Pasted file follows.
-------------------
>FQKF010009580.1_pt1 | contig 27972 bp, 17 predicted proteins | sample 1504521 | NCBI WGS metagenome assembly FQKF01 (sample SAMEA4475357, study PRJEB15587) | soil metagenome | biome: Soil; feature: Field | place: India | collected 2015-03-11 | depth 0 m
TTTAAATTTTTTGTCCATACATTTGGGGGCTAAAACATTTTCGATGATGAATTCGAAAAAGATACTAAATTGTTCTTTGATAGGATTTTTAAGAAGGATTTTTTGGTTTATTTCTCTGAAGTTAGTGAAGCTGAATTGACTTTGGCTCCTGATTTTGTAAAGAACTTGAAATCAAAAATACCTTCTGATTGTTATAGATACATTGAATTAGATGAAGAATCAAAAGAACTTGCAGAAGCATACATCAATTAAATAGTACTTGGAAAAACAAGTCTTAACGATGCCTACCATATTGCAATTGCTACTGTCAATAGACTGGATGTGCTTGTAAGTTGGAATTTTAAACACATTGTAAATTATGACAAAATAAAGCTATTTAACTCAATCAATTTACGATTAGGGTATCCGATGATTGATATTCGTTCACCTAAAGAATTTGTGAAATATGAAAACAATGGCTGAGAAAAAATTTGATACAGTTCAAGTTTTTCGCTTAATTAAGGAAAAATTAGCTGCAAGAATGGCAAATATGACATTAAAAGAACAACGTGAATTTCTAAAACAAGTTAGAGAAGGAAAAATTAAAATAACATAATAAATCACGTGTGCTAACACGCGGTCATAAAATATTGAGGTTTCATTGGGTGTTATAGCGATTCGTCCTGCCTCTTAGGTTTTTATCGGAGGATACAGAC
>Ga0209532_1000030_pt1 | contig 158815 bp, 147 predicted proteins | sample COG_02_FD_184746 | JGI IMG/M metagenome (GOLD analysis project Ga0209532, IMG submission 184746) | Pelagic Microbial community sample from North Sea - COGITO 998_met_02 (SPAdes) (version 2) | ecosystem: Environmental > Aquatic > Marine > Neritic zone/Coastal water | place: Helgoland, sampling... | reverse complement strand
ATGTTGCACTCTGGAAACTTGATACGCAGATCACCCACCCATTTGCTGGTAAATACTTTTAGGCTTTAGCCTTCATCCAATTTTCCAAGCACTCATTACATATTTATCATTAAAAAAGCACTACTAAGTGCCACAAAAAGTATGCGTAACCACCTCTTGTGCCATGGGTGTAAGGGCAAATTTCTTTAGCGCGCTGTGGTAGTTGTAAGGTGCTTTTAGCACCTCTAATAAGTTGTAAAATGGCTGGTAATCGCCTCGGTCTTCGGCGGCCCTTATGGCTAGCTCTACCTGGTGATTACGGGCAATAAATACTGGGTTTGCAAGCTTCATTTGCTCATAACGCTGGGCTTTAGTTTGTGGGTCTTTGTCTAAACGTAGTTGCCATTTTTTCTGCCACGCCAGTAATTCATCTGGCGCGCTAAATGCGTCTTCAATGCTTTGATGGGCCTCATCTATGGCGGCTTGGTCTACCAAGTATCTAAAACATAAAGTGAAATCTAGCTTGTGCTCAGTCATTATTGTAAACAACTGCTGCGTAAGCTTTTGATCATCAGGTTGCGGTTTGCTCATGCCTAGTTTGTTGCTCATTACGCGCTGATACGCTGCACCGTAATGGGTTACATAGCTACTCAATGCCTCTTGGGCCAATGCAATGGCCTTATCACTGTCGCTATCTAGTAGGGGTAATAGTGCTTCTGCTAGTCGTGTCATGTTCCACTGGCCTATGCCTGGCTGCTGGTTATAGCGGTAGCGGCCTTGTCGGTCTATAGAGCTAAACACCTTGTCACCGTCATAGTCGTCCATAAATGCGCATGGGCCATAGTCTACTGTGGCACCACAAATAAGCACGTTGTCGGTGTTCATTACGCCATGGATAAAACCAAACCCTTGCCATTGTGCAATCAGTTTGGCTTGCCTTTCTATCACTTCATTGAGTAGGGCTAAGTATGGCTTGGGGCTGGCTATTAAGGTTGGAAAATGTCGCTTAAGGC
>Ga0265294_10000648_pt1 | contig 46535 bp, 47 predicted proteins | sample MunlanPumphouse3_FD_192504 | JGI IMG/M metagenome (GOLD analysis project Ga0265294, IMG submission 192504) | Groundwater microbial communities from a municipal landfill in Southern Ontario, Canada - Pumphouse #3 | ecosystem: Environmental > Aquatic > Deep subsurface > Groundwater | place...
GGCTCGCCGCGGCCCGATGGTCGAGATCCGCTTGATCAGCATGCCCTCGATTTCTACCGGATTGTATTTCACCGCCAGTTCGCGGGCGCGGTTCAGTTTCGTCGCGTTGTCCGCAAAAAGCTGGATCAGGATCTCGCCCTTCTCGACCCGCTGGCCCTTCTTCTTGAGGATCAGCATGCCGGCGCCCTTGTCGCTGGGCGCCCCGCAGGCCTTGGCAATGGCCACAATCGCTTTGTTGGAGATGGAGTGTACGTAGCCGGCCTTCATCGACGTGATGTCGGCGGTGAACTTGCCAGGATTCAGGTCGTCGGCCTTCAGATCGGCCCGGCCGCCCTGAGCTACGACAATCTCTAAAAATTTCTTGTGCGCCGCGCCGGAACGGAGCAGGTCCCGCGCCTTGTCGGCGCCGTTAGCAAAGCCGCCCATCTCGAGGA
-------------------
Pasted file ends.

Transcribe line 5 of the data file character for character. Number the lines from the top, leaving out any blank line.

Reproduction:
>Ga0265294_10000648_pt1 | contig 46535 bp, 47 predicted proteins | sample MunlanPumphouse3_FD_192504 | JGI IMG/M metagenome (GOLD analysis project Ga0265294, IMG submission 192504) | Groundwater microbial communities from a municipal landfill in Southern Ontario, Canada - Pumphouse #3 | ecosystem: Environmental > Aquatic > Deep subsurface > Groundwater | place...